“Nothing is invented and perfected at the same time.” – John Ray, Born Nov. 29, 1627.
Are you a perfectionist? Or maybe you're a fiddler, just constantly tweaking and improving, but never publishing or launching?
I feel you. Been there. Used to be that way myself. Oddly, it's a holdover from having been to art school. A painting has to be done to be done.
Writing is different. Marketing is different. Mostly done is often just as good as done. Minimum effective functionality is what you need. What you think it needs to be is frequently far beyond what is necessary to get a result.
And with results, you can THEN finish your thing, and it will end up even better than you could have made it alone.
With feedback from paying clients and eager audiences, you can tailor your thing to better meet what your buyers want and need. And they help do the work for you, if you give them that opportunity. They even LIKE doing it.
And for you, the lessons learned where rubber meets road are invaluable and available in no other way than to release the brake and hit the gas.
We work in marketing. Everything is a test, and a workable draft is the point at which you should publish. Run it, see what happens. THEN improve toward the best version possible. Once you have a better idea of what that is.
Because until you publish, you're just guessing anyway. Why rely on a meticulous guess, when you can make a sorta easy guess and let your people fill in the rest for you? Then just give them what they want most.
Remember that always.
We aren't artists.
We are inventors, and we aren't the kind that keep our inventions hidden.
We are Orville and Wilbur at Kitty Hawk. We are testing openly and often, all the time.
Build on it, improve in iterations. Get as close to perfection as you like, but do it this way instead of alone in your lab.
And hey, you might find perfection isn't all it's cracked up to be. You may discover you don't need it and never did. Good enough can be good enough.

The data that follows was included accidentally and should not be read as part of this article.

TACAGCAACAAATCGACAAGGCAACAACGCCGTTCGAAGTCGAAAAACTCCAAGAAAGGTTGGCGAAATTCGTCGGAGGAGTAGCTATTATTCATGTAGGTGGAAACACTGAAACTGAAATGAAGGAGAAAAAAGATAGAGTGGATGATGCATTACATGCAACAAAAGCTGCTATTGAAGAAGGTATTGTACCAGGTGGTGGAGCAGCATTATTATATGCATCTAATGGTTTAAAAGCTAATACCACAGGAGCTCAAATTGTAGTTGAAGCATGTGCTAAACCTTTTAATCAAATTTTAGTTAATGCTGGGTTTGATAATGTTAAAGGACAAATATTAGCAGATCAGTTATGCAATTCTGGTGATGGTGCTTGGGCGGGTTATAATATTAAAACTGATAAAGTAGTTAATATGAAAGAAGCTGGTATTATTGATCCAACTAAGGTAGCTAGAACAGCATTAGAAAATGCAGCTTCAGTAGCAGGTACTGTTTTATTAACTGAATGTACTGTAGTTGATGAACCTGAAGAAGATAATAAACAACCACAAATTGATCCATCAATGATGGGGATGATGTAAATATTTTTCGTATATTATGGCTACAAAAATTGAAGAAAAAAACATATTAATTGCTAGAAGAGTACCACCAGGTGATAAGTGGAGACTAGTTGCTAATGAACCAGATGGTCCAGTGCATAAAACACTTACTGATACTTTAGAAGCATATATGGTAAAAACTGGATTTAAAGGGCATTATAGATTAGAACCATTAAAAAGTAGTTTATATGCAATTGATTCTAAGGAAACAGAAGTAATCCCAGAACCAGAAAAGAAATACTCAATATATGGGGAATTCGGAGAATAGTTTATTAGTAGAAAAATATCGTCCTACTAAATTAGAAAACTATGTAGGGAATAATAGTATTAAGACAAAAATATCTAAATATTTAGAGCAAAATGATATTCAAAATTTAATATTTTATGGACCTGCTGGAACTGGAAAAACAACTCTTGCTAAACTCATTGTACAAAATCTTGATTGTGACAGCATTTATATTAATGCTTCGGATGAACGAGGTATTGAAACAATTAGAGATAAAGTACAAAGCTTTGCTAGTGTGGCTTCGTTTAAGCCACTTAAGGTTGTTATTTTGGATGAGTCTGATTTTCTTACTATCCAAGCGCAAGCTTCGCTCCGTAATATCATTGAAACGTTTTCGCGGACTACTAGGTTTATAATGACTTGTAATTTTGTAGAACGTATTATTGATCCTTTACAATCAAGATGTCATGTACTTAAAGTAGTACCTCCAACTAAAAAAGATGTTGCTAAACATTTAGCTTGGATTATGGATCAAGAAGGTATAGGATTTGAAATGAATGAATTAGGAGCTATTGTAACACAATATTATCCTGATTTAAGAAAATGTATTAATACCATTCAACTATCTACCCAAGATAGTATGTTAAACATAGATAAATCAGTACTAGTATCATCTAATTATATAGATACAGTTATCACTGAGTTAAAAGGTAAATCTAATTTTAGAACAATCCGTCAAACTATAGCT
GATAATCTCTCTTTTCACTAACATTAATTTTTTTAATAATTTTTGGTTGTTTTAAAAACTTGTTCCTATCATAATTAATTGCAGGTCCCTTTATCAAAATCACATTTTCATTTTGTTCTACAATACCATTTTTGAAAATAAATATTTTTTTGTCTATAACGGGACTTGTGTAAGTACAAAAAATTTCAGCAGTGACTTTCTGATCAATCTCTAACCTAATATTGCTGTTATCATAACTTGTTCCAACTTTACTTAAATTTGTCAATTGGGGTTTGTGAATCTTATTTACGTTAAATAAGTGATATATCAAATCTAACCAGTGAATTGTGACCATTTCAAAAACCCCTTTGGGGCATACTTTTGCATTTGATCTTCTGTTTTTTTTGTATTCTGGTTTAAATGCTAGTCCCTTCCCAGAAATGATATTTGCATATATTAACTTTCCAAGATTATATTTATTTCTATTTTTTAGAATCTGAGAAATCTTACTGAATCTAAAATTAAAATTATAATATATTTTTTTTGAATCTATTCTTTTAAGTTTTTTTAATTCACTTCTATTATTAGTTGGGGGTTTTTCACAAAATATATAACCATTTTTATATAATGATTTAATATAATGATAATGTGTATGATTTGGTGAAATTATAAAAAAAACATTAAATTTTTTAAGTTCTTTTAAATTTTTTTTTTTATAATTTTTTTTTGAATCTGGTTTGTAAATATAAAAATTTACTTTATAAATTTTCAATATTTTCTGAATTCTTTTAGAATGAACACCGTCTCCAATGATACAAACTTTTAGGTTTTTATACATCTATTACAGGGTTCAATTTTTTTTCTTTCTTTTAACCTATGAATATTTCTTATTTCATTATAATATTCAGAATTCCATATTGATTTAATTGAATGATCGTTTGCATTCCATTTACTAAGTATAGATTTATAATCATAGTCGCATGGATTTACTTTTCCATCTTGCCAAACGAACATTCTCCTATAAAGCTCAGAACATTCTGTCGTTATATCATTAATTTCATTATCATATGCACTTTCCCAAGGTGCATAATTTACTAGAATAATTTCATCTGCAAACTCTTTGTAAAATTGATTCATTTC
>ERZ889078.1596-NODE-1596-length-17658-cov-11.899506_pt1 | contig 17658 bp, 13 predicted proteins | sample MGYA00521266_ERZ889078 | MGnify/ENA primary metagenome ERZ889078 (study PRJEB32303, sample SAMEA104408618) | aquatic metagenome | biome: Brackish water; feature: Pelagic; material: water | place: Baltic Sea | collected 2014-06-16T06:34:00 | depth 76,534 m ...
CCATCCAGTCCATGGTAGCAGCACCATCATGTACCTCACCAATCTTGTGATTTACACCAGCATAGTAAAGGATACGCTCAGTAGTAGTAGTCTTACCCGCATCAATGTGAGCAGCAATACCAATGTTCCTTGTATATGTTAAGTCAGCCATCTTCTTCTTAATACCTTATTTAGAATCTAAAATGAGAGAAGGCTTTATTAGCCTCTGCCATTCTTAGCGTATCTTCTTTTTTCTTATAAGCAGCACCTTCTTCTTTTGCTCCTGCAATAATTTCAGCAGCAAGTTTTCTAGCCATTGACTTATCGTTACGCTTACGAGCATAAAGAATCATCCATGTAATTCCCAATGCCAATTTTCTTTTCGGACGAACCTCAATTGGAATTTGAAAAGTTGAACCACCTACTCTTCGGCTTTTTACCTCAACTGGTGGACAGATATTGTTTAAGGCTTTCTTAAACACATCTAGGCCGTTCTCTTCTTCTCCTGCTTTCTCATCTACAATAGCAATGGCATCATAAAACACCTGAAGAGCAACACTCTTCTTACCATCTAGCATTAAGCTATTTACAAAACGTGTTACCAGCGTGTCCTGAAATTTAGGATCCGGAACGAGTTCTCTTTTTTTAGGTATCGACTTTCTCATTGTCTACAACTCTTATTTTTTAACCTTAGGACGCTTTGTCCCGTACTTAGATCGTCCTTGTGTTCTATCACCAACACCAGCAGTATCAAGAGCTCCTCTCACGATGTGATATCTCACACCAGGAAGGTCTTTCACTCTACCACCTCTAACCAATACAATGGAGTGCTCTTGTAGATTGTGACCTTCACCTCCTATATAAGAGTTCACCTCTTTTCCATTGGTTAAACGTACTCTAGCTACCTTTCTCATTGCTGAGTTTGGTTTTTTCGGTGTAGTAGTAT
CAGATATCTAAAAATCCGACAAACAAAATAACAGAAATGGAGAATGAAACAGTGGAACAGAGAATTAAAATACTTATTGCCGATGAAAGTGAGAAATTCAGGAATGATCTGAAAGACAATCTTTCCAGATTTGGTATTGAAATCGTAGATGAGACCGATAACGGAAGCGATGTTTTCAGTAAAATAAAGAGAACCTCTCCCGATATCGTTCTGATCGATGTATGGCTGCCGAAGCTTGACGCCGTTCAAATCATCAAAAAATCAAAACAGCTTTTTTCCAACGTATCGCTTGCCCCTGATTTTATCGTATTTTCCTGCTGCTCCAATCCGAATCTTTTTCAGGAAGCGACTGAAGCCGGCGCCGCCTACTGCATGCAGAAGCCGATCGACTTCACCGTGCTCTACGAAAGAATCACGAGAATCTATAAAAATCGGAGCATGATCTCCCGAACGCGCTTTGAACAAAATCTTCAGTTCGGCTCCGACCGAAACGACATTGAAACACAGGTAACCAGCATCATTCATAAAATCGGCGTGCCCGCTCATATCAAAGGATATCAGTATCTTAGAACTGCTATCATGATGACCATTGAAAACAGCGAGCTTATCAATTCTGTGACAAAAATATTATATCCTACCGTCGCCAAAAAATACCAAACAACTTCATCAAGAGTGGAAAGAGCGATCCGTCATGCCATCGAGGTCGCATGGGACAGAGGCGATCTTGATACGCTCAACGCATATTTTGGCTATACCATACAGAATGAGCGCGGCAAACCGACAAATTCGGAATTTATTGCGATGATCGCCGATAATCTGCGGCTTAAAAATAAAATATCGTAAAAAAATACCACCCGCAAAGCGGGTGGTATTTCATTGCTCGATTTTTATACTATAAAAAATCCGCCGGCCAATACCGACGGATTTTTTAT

Even better than perfect.
<!—- lagniappe Here are a few ways we can begin to break the spell of perfection and ever-fiddling and just get the damned thing done and out the door already... 1. I’m not a big fan of writing longhand, but nowadays with dictation software I at least don’t have to retype it... I digress, writing longhand - or evening typing on an old typewriter can break the addiction of editing as you compose. Finish a draft first completely before you edit anything. 2. If you must use modern tech to write, a way to break the habit of editing off the prompt is to do something like “###” whenever you make a flub you want to fix later. When done, search for that nonsense string and fix things from top to bottom. DO NOT write notes to yourself about edits within the text, because you WILL mess up and leave them there, lol. 3. Speaking of, the habit of writing a complete draft is very useful when creating work for clients. Use a template. Write a rough first draft for every section you need. The goal here is to have it FINISHED - even if just barely decent - well before deadline. Then our procrastination is applied to thinking up excellent improvements and fixes of obvious flaws, instead of us having nothing at all. 4. It’s good to be in the habit of frequent publication because like any newspaper or magazine, you can apologize for errors in the next release, and invite reader to get in touch if you make any mistakes. That ongoing conversation with the audience is more engaging and tangible than just dropping perfect missives cold to stand alone and without interaction. 5. Back to composing - try working by dictation, either with software or using a service that transcribes your ranting for you. There are plenty and they’re cheap. The idea there is you don’t speak in typos. And if you’re editing a transcript, it will actually read better than your normal writing if you find you get stuck in editing/tweaking mode rather than just cranking out complete work. 6. Working off a timer is a good practice, too. It doesn’t have to be a stopwatch with an alarm, either. I make a habit of putting on a vinyl LP and stopping for a break when I notice the music has stopped. One side of a record is about 25-30 minutes or so. The goal is to get as much done in that space as I can. Fill the page, finish the piece. Then, get a coffee refill, flip the record, and edit during the other side. Will these work? Do you need more? No you don’t, lol. Let’s get it done. :) —->